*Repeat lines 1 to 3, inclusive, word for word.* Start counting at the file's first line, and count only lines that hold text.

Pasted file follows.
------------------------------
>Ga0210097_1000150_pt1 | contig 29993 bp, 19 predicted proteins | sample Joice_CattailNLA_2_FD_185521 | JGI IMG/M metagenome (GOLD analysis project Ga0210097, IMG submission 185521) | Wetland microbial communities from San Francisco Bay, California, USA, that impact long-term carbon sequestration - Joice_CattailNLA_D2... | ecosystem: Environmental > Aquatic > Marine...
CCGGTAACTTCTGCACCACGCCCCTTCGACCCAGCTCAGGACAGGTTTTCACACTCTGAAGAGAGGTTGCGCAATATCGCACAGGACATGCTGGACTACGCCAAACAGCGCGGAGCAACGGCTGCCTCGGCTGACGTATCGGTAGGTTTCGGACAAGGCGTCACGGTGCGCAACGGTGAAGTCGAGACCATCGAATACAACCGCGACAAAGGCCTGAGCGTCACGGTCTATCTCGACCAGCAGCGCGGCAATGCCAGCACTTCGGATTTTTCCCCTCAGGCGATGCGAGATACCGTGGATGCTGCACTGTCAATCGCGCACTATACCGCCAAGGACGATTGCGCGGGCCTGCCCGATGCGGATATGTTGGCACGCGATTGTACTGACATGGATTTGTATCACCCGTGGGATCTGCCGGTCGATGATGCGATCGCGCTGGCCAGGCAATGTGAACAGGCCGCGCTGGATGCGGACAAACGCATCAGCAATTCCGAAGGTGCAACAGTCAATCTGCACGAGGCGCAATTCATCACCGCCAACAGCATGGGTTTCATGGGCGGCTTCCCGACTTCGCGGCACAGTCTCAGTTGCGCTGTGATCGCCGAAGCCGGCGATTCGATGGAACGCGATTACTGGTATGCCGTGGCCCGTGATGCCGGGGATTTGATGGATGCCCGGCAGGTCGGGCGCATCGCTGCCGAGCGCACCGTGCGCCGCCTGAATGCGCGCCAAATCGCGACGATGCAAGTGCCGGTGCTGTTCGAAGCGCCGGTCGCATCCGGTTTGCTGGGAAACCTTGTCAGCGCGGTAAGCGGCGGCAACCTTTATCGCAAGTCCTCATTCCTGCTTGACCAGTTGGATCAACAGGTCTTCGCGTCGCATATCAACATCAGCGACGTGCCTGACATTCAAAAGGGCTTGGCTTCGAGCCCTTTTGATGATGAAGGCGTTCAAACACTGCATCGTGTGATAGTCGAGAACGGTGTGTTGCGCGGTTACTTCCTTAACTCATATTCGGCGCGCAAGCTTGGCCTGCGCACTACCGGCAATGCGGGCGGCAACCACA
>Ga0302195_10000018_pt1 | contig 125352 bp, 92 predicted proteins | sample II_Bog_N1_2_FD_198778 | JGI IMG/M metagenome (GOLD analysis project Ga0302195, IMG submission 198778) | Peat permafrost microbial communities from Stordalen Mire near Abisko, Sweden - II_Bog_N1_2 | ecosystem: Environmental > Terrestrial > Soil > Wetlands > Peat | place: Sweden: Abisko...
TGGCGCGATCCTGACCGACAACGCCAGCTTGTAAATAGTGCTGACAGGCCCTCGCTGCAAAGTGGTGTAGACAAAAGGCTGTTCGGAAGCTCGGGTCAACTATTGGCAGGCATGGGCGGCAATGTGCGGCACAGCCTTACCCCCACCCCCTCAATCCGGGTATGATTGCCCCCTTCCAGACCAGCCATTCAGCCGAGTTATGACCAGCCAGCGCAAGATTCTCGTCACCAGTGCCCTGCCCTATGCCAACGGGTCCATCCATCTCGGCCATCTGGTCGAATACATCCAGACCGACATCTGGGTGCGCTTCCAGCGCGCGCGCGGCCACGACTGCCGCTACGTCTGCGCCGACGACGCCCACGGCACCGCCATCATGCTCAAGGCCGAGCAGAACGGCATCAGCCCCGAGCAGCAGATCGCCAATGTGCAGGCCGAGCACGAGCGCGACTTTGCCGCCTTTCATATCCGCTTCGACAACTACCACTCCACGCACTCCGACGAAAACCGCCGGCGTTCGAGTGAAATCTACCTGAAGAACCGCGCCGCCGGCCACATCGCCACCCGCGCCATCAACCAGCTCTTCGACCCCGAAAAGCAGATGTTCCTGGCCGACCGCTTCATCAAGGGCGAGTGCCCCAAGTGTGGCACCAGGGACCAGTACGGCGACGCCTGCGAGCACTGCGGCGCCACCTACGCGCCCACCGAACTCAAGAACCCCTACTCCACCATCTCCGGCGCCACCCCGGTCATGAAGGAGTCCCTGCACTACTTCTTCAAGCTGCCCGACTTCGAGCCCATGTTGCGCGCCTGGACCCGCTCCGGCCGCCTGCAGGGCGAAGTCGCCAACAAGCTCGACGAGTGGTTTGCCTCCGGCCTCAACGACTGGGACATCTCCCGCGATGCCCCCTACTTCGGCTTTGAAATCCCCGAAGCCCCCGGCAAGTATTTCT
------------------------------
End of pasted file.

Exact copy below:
>Ga0210097_1000150_pt1 | contig 29993 bp, 19 predicted proteins | sample Joice_CattailNLA_2_FD_185521 | JGI IMG/M metagenome (GOLD analysis project Ga0210097, IMG submission 185521) | Wetland microbial communities from San Francisco Bay, California, USA, that impact long-term carbon sequestration - Joice_CattailNLA_D2... | ecosystem: Environmental > Aquatic > Marine...
CCGGTAACTTCTGCACCACGCCCCTTCGACCCAGCTCAGGACAGGTTTTCACACTCTGAAGAGAGGTTGCGCAATATCGCACAGGACATGCTGGACTACGCCAAACAGCGCGGAGCAACGGCTGCCTCGGCTGACGTATCGGTAGGTTTCGGACAAGGCGTCACGGTGCGCAACGGTGAAGTCGAGACCATCGAATACAACCGCGACAAAGGCCTGAGCGTCACGGTCTATCTCGACCAGCAGCGCGGCAATGCCAGCACTTCGGATTTTTCCCCTCAGGCGATGCGAGATACCGTGGATGCTGCACTGTCAATCGCGCACTATACCGCCAAGGACGATTGCGCGGGCCTGCCCGATGCGGATATGTTGGCACGCGATTGTACTGACATGGATTTGTATCACCCGTGGGATCTGCCGGTCGATGATGCGATCGCGCTGGCCAGGCAATGTGAACAGGCCGCGCTGGATGCGGACAAACGCATCAGCAATTCCGAAGGTGCAACAGTCAATCTGCACGAGGCGCAATTCATCACCGCCAACAGCATGGGTTTCATGGGCGGCTTCCCGACTTCGCGGCACAGTCTCAGTTGCGCTGTGATCGCCGAAGCCGGCGATTCGATGGAACGCGATTACTGGTATGCCGTGGCCCGTGATGCCGGGGATTTGATGGATGCCCGGCAGGTCGGGCGCATCGCTGCCGAGCGCACCGTGCGCCGCCTGAATGCGCGCCAAATCGCGACGATGCAAGTGCCGGTGCTGTTCGAAGCGCCGGTCGCATCCGGTTTGCTGGGAAACCTTGTCAGCGCGGTAAGCGGCGGCAACCTTTATCGCAAGTCCTCATTCCTGCTTGACCAGTTGGATCAACAGGTCTTCGCGTCGCATATCAACATCAGCGACGTGCCTGACATTCAAAAGGGCTTGGCTTCGAGCCCTTTTGATGATGAAGGCGTTCAAACACTGCATCGTGTGATAGTCGAGAACGGTGTGTTGCGCGGTTACTTCCTTAACTCATATTCGGCGCGCAAGCTTGGCCTGCGCACTACCGGCAATGCGGGCGGCAACCACA
>Ga0302195_10000018_pt1 | contig 125352 bp, 92 predicted proteins | sample II_Bog_N1_2_FD_198778 | JGI IMG/M metagenome (GOLD analysis project Ga0302195, IMG submission 198778) | Peat permafrost microbial communities from Stordalen Mire near Abisko, Sweden - II_Bog_N1_2 | ecosystem: Environmental > Terrestrial > Soil > Wetlands > Peat | place: Sweden: Abisko...